Categories: Volunteer, Habitat Tucson

Volunteer TC Tolbert: Bridging Two Unlike Things

Tucson's Poet Laureate Builds Homes, Community, and Hope

There’s something very humbling about coming to the Habitat build site as a volunteer. To be welcomed – whether or not you’ve ever swung a hammer before.  To make a visible impact in just a few short hours.  That’s what happened to a troupe of local poets, who set out in the early morning to build homes with Habitat Tucson.  Leading the team was Tucson’s Poet Laureate, TC Tolbert.

“The idea of the laureate is to help get poetry out into the world – out into Tucson,” explains TC.  “As I sort of discovered when I first moved to Tucson, Tucson is a place that’s poetry-filled already. And by the time I was selected for the position, I thought, what in the world will I do? That’s part of where the Habitat idea came from.”

“Having poets go build a house seemed like a real poetic gesture – bridging two unlike things.”[mk_image src=”” image_size=”full” align=”center”]An accomplished poet and educator, TC wanted to find a way to connect the work of poetry with acts of service.  Volunteering with Habitat felt like the perfect fit.

“You start building in the morning, and 6 hours later you can literally see the work that’s been done,” says TC.  “It’s so satisfying.”

The group of poets and writers arrived and shared a haiku with their fellow volunteers and builders before beginning the build. TC watched with amazement as his fellow poets and writers slowly grew more confident as the hours went by. Some poets had never even held a hammer before, and were quite intimidated at first!  But the environment was totally supportive.  “Not even remotely critical,” TC says.  “Just a lot of folks hanging out swinging hammers.”[mk_image src=”” image_size=”large” align=”center”]“You start building in the morning, and 6 hours later you can literally see the work that’s been done,” says TC.  “It’s so satisfying.”As our poet laurate, TC is excited about integrating poetry into our community, bringing poetry to other acts of service – and in fact, TC was recently awarded $100,000 from the Academy of American Poets to create LGBTQ poetry programs in Tucson!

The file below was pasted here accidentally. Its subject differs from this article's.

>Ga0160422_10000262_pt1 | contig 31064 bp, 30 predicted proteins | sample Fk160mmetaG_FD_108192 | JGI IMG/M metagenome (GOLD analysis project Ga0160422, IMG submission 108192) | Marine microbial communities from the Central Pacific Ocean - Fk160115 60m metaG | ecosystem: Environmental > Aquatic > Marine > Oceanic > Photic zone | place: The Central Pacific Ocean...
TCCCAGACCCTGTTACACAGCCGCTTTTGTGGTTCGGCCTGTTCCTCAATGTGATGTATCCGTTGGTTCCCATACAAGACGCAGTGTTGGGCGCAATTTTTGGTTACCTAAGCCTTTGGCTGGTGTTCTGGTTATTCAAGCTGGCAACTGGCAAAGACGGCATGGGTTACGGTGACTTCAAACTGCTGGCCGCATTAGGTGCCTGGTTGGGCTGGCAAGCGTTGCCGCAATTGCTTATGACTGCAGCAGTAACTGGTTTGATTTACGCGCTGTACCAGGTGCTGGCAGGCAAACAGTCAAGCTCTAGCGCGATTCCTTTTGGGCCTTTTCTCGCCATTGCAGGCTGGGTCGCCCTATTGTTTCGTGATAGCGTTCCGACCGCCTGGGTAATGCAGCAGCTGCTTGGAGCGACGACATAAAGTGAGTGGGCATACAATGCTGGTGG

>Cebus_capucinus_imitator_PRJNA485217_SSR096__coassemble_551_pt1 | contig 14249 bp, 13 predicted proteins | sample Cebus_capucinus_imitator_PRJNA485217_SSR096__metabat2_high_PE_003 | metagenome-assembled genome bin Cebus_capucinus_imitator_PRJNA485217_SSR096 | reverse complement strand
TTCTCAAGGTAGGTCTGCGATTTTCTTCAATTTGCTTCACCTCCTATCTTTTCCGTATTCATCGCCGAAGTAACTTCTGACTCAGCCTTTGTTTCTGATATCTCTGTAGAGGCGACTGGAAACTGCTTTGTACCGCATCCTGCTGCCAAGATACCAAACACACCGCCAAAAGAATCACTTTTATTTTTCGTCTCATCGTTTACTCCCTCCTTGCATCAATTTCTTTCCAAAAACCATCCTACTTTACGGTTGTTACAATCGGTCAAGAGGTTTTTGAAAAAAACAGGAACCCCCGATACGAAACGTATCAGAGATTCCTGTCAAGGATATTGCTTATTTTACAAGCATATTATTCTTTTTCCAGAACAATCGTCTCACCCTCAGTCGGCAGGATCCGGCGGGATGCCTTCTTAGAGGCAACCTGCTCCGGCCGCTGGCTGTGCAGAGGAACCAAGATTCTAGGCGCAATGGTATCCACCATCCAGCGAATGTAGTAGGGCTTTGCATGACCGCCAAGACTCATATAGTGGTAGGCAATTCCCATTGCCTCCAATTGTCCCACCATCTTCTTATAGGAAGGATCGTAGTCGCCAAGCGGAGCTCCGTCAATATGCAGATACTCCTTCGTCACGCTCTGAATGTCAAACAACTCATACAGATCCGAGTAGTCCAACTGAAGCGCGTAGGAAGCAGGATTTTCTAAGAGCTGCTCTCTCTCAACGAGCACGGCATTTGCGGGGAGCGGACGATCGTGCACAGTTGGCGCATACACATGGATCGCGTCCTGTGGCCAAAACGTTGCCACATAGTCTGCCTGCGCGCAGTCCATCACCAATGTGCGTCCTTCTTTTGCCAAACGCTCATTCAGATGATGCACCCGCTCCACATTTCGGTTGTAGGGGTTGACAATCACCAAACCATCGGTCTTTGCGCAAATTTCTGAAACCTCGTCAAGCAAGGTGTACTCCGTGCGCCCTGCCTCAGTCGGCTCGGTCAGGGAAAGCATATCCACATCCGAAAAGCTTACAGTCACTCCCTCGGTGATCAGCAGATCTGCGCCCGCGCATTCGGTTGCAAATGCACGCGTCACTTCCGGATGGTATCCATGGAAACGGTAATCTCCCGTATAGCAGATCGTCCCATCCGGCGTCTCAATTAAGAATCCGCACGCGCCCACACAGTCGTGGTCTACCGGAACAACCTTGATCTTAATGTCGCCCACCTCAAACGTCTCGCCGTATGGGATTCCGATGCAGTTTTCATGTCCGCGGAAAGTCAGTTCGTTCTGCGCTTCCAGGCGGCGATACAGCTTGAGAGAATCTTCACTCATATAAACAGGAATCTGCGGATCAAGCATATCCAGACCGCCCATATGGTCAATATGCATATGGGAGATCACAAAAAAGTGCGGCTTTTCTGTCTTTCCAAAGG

For TC, poetry is a doorway into social justice. “Anytime we encounter something that stretches our understanding of what is possible, that to me feels social justice,” s/he explains.  “It feels like potential for change, growth, all of these radical ways of living.  And—and and and!  I think if it stops at the page, it’s missed a whole deeply, deeply important step in changing the world.”

Doing acts of service is an extension of that poetic living for TC.  TC sees it as an essential act of courage – stepping outside of one’s comfort zone, one’s areas of mastery, to create a more just and compassionate world.[mk_image src=”” image_size=”large” align=”center”]“This is what I teach my students day in and day out,” says TC.  “I’m begging them – be brave. Do something you don’t know how to do.  How can I say that over and over to them if I’m not going to try it myself?”

That’s part of what brought TC to the build site in the first place – and what continues to draw him towards the service of building homes, community, and hope.

TC says, “I think of a home as a place to both sort of remember who I am and to create who I am.” And that’s the gift TC builds for hardworking families in Tucson every time s/he picks up a hammer and steps onto the build site.  Not just walls and roofs.  Volunteers like TC are building a place to grow, to thrive, to discover who we truly are.  A place, for generations, to call home.[mk_image src=”” image_size=”large” align=”center”]Volunteer with Habitat!

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